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2 Samuel 15 Part 3

The Conspiracy of Absalom 15:1-12

The chapter divides into two sections, the conspiracy of Absalom and the flight of David.[1] It follows the reconciliation of David and Absalom in chapter 14, depicted here in this painting by Rembrandt.

This opening section of 2 Samuel 15 portrays the swift and sweeping manner in which Absalom undermines David’s hold over the kingdom (15:1-12). Absalom’s prestige and position quickly move from chariot and horses to the acquisition of the hearts of the men of Israel. There is no delay in Absalom’s seeking for right judgment for Israel. In the space of a few verses, the theft is recounted and the thief’s escape to Hebron is made possible by the king’s own permit. Absalom’s move to Hebron provides the occasion, opportunity and location from which he will launch his conspiracy. The very brevity of the narrative is a sign that this unfolding drama is not about Absalom or any other successor of the king, but about David and his right to be king over Israel. David, the man who was unjustly accused of conspiring against King Saul (1 Sam 22:8,13), now finds his own kingship under attack from a genuine conspiratorial uprising.

            The conspiracy of Absalom against David derives from a dispute about the notion of justice – mishpat. Absalom’s contention with David centres upon the ability to make right judgments (15:1-6). The delivery of justice is the mark of the one who makes the attack upon the king:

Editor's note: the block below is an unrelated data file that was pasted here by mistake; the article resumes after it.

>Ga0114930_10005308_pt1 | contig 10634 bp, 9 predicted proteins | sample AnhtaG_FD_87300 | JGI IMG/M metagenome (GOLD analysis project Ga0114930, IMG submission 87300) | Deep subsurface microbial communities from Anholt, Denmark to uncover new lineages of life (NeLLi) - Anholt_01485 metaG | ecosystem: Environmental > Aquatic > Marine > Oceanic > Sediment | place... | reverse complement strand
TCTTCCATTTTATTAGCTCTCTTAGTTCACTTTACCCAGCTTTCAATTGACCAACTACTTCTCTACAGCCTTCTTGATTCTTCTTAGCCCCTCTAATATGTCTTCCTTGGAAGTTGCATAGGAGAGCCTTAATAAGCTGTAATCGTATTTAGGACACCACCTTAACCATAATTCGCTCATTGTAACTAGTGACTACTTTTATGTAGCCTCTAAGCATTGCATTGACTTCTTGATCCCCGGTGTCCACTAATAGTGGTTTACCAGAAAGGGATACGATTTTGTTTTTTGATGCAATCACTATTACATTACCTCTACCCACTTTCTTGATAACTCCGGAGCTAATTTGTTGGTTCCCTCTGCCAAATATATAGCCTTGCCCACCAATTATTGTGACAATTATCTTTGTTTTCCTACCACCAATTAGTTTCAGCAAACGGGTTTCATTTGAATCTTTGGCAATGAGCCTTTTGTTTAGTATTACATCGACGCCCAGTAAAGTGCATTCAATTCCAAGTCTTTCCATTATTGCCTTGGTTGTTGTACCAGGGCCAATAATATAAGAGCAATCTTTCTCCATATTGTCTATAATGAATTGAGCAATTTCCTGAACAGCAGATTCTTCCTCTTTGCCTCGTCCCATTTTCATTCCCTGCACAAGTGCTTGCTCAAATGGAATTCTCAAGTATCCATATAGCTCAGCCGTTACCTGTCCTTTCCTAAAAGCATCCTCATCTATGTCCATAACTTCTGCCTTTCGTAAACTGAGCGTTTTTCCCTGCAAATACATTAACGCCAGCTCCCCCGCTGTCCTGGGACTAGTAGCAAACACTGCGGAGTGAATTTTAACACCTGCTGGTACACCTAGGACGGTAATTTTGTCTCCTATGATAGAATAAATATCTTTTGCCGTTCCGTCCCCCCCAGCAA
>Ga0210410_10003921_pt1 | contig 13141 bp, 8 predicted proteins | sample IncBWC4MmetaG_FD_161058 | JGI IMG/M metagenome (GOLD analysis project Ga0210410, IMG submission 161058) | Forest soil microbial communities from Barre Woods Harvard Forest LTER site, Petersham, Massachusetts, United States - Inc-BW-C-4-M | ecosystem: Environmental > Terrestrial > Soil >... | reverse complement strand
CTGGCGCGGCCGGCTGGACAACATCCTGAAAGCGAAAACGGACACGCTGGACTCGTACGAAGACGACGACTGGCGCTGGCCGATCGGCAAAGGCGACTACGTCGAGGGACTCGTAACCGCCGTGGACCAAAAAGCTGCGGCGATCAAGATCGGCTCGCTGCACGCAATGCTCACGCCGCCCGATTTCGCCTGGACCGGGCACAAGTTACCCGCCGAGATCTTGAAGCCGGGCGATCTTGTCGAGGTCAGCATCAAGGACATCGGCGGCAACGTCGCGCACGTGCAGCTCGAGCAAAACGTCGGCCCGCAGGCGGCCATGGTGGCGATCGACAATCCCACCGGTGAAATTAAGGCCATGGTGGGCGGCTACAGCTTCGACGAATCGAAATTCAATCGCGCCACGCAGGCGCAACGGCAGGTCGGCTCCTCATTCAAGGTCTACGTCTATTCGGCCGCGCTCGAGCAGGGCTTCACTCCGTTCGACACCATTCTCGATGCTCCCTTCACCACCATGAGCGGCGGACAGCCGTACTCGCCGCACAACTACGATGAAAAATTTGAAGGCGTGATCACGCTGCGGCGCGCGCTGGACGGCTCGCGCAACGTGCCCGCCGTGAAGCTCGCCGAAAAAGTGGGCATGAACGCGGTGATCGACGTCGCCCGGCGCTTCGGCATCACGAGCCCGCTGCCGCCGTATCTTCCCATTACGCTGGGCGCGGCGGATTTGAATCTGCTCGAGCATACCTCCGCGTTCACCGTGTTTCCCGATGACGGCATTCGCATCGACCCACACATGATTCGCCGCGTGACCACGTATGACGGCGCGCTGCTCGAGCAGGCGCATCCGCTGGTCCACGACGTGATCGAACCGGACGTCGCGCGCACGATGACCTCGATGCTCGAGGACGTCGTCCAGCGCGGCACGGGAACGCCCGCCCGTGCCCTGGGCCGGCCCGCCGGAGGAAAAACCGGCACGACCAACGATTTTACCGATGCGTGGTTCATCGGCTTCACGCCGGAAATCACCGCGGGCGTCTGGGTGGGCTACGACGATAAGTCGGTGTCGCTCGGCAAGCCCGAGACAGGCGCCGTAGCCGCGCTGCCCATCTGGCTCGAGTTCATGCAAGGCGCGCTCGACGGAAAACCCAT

‘Oh that I were judge (sapat) in the land! Then every man with a dispute or cause (mishpat) might come to me, and I would give him justice (sedeq).’ (15:4).


Absalom asserts that the people’s claims are valid, but the current magisterial system of David’s reign is woefully inadequate (15:3). Israel’s plea prior to the monarchy was to end the wickedness of the sons of Samuel (1 Sam 8:1-3), and Absalom’s outcry directs attention to the parallel with Israel’s present situation under Davidic rule. From the people’s perspective, justice is the king’s raison d’etre.[2] It was the perversion of mishpat which motivated the elders to go to Samuel and seek for the first king of Israel (1 Sam 8:3-4). ‘Give us a king to judge (sapat) us’ was the cry then, and the same verb for judging, sapat, is used in Absalom’s cry to be able to fulfil this role of the king of Israel (15:4). Just as Samuel’s sons failed as judges over Israel, now Absalom’s action implies that it is the king of Israel himself who is perverting justice. What good is it for the men of Israel to have such a ruler? The implication is that David has failed in this matter of justice, mishpat. Having drawn attention to the current regime’s inadequacy, Absalom declares his longing to satisfy the needs of the people and his self-belief that he can do just that.

[1] Arnold prefers to extend the second section through until 16:14. Arnold, 573.

[2] Compare also, for example, 1 Kings 3:28. Proverbs 16:10-13 and Isaiah 32:1 expound upon this principle.